We’ve spent ten days sewing up the linen covering for all the flying surfaces, and got eight of them – all except the wings – covered. Seven of them have been doped, but only the first – the rudder – has worked successfully. The others are still too wrinkly to be acceptable.
The sewing shop is running very smoothly under the supervision of Theo. In fact he’s now developed a very successful way of sewing round corners, which is neater, more accurate and of course much, much faster than doing them by hand. We are most of the way through making the bags for the wings, and all the other pieces are complete.
It’s the doping shop (my responsibility) that’s causing the problem, and we can’t work out why. If you read the manufacturers website, they firmly recommend using butyrate dopes for natural fabrics and that’s what we’ve done most of so far. As I said in the previous post, we’d heard from several experts that nitrate dope was preferred for at least the initial, tautening, coats, and so we’d decided to switch over. We also gathered that we should only apply the absolute minimum quantity of water – apparently, although it shrinks the linen, it also makes it softer and saggier.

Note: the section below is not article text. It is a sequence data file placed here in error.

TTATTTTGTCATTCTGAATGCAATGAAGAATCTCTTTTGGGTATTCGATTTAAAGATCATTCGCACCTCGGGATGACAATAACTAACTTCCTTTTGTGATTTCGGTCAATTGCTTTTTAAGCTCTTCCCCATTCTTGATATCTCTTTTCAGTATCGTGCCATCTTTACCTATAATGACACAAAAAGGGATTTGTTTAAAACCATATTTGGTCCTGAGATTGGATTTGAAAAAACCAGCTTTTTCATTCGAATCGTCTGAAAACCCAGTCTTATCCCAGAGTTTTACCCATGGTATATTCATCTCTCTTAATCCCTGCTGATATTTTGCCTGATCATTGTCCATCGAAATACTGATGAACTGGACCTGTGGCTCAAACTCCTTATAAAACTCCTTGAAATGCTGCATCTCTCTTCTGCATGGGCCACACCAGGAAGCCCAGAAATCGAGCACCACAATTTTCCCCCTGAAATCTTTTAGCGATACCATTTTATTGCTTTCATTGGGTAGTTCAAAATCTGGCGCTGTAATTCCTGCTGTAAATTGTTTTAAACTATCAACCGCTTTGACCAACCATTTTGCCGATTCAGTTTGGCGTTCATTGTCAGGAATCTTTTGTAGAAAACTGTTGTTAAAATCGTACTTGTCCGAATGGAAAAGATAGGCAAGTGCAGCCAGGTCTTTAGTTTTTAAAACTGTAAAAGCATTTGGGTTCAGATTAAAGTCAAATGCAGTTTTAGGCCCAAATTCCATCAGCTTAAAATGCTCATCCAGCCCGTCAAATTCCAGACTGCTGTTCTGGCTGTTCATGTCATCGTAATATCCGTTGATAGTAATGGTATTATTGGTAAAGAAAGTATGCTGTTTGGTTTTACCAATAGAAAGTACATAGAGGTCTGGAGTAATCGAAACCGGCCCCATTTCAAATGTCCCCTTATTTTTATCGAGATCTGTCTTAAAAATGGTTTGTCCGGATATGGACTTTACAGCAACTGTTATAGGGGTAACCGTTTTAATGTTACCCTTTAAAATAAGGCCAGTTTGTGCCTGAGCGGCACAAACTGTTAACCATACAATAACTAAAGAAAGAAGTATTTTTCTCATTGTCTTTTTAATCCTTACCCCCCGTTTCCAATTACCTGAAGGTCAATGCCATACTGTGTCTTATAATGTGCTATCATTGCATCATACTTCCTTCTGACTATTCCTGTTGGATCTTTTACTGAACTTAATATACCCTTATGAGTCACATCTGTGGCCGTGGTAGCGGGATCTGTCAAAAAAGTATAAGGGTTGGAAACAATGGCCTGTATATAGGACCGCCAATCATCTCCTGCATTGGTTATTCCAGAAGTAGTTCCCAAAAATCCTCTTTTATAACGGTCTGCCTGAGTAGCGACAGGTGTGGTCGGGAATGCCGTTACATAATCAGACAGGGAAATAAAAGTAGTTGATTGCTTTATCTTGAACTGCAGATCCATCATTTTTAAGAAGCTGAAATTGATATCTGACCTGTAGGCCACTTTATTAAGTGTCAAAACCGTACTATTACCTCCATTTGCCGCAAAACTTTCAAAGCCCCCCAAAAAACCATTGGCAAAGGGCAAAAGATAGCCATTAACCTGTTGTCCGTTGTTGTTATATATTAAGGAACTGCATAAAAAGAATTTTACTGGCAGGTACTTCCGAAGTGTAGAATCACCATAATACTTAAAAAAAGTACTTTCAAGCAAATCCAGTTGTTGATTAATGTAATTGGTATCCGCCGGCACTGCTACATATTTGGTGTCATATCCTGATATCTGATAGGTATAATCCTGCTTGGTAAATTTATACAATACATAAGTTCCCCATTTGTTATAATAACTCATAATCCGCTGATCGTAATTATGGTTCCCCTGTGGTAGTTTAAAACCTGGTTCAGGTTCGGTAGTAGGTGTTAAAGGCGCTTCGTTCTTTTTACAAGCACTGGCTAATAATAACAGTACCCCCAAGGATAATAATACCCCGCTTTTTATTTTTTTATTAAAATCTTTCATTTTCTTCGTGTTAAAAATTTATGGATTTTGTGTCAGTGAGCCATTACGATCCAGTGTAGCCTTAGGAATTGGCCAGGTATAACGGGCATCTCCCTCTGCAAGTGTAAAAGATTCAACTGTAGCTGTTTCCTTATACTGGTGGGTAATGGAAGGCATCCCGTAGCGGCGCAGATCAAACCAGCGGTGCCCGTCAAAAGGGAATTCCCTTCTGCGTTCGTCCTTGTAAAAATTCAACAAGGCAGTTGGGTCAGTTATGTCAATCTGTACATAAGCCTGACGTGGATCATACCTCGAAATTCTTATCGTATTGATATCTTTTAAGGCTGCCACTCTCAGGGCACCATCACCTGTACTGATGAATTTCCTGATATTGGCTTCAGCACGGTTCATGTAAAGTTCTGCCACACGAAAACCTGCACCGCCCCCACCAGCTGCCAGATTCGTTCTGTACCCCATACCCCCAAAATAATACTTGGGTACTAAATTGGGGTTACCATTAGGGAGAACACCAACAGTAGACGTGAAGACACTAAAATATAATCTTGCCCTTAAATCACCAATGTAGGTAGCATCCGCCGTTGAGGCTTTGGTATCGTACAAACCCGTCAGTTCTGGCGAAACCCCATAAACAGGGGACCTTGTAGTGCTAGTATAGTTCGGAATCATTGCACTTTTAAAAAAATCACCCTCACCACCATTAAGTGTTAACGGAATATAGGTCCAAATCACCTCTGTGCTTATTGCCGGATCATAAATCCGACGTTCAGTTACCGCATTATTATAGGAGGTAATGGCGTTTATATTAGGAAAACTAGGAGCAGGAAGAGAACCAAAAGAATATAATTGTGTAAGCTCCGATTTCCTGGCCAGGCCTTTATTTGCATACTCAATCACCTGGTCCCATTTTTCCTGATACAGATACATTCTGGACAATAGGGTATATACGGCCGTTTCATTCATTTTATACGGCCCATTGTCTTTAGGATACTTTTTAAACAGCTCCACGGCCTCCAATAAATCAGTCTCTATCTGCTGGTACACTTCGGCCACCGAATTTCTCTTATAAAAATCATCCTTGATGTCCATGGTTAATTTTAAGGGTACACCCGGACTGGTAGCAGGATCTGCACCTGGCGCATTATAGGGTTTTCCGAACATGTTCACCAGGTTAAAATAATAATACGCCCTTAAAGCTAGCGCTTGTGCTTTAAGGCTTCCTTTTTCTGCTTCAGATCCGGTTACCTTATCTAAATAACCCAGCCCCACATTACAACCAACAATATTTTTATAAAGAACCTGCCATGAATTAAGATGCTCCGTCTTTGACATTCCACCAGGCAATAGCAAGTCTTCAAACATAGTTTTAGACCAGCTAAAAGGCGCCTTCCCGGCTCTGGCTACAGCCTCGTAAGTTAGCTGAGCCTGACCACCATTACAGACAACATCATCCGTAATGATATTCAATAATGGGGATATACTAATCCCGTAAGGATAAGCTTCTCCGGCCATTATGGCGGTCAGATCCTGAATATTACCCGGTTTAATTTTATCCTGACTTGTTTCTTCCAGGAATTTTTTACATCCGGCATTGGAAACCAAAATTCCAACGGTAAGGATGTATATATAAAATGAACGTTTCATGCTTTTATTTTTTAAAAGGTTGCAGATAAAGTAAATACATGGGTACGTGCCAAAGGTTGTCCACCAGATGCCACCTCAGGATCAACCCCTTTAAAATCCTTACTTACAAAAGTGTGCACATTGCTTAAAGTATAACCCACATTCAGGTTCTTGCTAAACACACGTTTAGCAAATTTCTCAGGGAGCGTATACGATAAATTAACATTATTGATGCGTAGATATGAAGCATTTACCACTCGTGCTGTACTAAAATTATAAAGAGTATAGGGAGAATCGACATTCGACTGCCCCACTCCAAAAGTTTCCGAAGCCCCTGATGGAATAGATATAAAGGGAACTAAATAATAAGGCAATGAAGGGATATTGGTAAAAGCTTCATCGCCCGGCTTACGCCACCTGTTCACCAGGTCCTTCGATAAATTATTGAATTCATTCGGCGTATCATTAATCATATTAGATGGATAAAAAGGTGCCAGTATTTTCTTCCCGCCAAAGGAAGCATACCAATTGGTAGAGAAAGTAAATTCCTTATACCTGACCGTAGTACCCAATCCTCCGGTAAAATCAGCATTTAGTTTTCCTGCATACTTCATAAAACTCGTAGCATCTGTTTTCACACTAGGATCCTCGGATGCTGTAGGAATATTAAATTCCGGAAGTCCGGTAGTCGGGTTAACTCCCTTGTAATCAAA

So this morning when the new dope arrived, we took one more aileron, made sure the covering was as flat as possible, applied a very few drops of water in a couple of areas that weren’t quite flat and applied the first coat of nitrate dope.
The result? No difference.
We only have one more aileron to experiment with and we certainly don’t feel confident about carrying on to dope the wings at this stage. We need first-hand assistance and advice before carrying on, which is very disappointing, since we had planned to have all the covering done by the end of this week. There are other things we can do in the meantime, and shall be working on getting some first-hand advice ASAP, but tonight there’s a cloud hanging over the workshop!
On Sunday we more or less had a day off to recharge the batteries, watch the Silverstone Grand Prix and the Wimbledon Men’s final, and eat a delicious Sunday lunch provided by Theo’s lady Fran.